The language of Justice Scalia's majority opinion deliberately limited the scope of the right recognized to the home.
[Id. at 821.]
Other courts have reached the same conclusion. See, e.g., Williams v. State, 417 Md. 479, 10 A.3d 1167, 1169, 1177 (Md.2010) (holding that a statute prohibiting carrying a handgun outside the home without a permit was not at odds with Heller or McDonald ), cert. denied, ––– U.S. 93, 132 S.Ct. 93, 181 L. Ed .2d 22 (2011); Commonwealth v. Perez, 80 Mass.App.Ct. 271, 952 N.E.2d 441, 451 (Mass.App.Ct.2011) (“The Second Amendment does not protect the defendant in this case because he was in possession of the firearm outside his home.”); see also Dorr v. Weber, 741 F.Supp.2d 993, 1004–05 (N.D.Iowa 2010) (“The Court's recognition, in Heller, that prohibitions on carrying concealed weapons were lawful was in full accord with long-standing Supreme Court precedent .”) (citing Robertson v. Baldwin, 165 U.S. 275, 17 S.Ct. 326, 41 L. Ed. 715 (1897)).
Other courts have observed that the application of the Second Amendment to possession of firearms outside the home is at least uncertain. See, e.g., Kachalsky v. Cnty. of Westchester, 701 F.3d 81, 89 (2d Cir.2012) (“What we know ․ is that Second Amendment guarantees are at their zenith within the home. Heller, 554 U.S. at 628–29. What we do not know is the scope of that right beyond the home and the standards for determining when and how the right can be regulated by a government.”), petition for cert. filed sub nom. Kachalsky v. Cacace, 81 U.S.L.W. 3411 (U.S. Jan. 8, 2013) (No. 12–845); Hightower v. City of Boston, 693 F.3d 61, 72 n. 8 (1st Cir.2012) (declining to resolve the issue, but noting varying approaches to it among state and federal courts); United States v. Masciandaro, 638 F.3d 458, 475 (4th Cir.) (stating “[t]here may or may not be a Second Amendment right in some places beyond the home,” and that “[o]n the question of Heller's applicability outside the home environment, we think it prudent to await direction from the Court itself”), cert. denied, ––– U.S. ––––, 132 S.Ct. 756, 181 L. Ed.2d 482 (2011); United States v. Marzzarella, 614 F.3d 85, 92 (3d Cir.2010) (noting that much of the scope of the Second Amendment right remains unsettled).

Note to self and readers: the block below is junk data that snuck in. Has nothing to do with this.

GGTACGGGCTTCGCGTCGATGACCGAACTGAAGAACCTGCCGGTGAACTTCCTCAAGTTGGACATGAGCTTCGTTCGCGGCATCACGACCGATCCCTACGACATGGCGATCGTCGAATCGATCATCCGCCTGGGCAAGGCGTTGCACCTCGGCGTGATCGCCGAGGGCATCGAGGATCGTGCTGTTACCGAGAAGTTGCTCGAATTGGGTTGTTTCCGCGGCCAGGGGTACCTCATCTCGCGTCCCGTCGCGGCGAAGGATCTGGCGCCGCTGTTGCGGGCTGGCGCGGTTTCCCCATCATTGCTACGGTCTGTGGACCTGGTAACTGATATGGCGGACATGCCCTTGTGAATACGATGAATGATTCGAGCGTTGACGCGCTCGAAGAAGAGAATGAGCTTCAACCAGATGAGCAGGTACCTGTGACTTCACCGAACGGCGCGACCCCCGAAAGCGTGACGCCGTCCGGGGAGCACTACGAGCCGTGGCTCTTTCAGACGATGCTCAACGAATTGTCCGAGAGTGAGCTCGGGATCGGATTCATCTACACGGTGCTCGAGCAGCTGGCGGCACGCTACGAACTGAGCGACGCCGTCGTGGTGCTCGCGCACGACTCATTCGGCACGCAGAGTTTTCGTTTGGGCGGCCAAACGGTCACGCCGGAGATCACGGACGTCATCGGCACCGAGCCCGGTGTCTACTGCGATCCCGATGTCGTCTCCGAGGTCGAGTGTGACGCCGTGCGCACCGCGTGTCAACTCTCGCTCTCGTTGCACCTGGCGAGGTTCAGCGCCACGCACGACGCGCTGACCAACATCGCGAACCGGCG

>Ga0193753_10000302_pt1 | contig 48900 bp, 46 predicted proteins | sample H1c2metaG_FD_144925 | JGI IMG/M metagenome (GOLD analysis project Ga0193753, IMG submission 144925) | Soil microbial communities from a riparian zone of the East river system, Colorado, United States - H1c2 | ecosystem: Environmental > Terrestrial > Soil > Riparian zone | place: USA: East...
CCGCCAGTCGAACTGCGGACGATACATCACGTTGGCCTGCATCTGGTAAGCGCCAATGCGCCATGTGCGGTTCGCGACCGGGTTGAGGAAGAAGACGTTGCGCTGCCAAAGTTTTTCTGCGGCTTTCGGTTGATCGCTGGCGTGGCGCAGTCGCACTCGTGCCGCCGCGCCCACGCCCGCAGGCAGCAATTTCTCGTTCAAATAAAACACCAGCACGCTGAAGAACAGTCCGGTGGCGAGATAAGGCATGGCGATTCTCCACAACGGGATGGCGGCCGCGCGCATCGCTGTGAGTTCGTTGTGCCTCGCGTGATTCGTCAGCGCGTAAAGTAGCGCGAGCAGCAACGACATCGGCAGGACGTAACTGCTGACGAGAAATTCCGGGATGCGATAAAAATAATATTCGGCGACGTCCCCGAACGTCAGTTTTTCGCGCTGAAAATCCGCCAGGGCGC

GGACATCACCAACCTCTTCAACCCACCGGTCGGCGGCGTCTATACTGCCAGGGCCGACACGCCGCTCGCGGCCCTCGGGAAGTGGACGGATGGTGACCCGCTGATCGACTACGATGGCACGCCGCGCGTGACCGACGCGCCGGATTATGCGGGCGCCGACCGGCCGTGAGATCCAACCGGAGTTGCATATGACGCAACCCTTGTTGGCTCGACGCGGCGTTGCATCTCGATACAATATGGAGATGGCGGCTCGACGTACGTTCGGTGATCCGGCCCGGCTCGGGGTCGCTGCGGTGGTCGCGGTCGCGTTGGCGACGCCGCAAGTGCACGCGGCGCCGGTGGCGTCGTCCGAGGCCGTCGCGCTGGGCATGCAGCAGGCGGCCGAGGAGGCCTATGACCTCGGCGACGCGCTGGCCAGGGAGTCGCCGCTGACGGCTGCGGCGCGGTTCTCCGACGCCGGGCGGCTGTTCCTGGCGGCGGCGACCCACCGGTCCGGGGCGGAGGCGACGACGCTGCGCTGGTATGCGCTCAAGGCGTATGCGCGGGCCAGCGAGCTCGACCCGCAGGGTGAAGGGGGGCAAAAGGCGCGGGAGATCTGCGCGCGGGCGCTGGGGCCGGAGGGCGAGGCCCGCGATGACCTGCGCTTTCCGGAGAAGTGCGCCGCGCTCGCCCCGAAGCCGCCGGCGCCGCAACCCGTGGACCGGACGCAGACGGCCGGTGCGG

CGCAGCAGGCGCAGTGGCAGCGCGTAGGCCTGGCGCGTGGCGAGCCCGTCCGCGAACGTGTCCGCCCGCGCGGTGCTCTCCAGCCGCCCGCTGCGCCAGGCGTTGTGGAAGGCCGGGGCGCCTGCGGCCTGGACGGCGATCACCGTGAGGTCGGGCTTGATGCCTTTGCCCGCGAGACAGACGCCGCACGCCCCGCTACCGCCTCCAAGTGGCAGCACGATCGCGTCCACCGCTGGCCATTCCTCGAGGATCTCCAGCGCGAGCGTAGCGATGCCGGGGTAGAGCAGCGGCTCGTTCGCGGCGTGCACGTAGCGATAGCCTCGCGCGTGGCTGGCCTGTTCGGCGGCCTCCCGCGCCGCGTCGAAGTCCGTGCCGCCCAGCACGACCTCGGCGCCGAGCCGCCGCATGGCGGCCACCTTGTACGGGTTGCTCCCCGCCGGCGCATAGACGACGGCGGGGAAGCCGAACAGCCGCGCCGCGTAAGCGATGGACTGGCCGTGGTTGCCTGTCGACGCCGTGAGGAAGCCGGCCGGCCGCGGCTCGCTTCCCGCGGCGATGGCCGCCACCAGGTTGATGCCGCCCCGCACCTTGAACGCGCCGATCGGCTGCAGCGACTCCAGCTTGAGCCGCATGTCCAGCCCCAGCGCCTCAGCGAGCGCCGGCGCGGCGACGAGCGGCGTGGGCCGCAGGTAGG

The Second Circuit in Kachalsky proceeded to assume that New York's law burdened the Second Amendment right to bear arms, and considered whether it passed constitutional scrutiny. Like New Jersey's statutory requirement of “justifiable need,” N.J.S.A. 2C:58–4(d), the New York law requires a person seeking an unrestricted permit to carry a concealed handgun in public to show “proper cause,” N.Y. Penal Law § 400.00(2)(f). New York courts have construed that law to require proof of a “ ‘special need for self-protection distinguishable from that of the general community or of persons engaged in the same profession.’ “ Kachalsky, supra, 701 F.3d at 92 (citation omitted). Despite the burden placed on the permit applicant, the court held New York's “proper cause” requirement was constitutional after applying an intermediate level of scrutiny. Id. at 93–101.2 The court held, “Restricting handgun possession in public to those who have a reason to possess the weapon for a lawful purpose is substantially related to New York's interests in public safety and crime prevention.” Id. at 98. The same may be said of New Jersey's law and interests.
In sum, given the presumption of our law's constitutionality, the lack of clarity that the Supreme Court in Heller intended to extend the Second Amendment right to a state regulation of the right to carry outside the home, and the Second Circuit's explicit affirmation of a law similar to ours, we affirm Judge DeStefano's determination that Pantano's constitutional rights were not infringed.
1. Judge DeStefano limited Pantano from testifying about the armed robbery of his father, as the judge stated he was already aware of the incident. “I heard the story. I understand his father was robbed, he was knifed.” In his decision, the judge noted that Pantano's father “ran a similar business.”
2. We recognize that the Seventh Circuit Court of Appeals recently held that the Second Amendment extends to the right to carry a handgun outside the home. Moore v. Madigan, ––– F.3d ––––, –––– (7th Cir.2012) (slip op. at 28–29). In setting aside an Illinois law that banned concealed carrying of weapons, the court contrasted the Illinois law with New York's law held constitutional in Kachalsky. Id. at 25–26.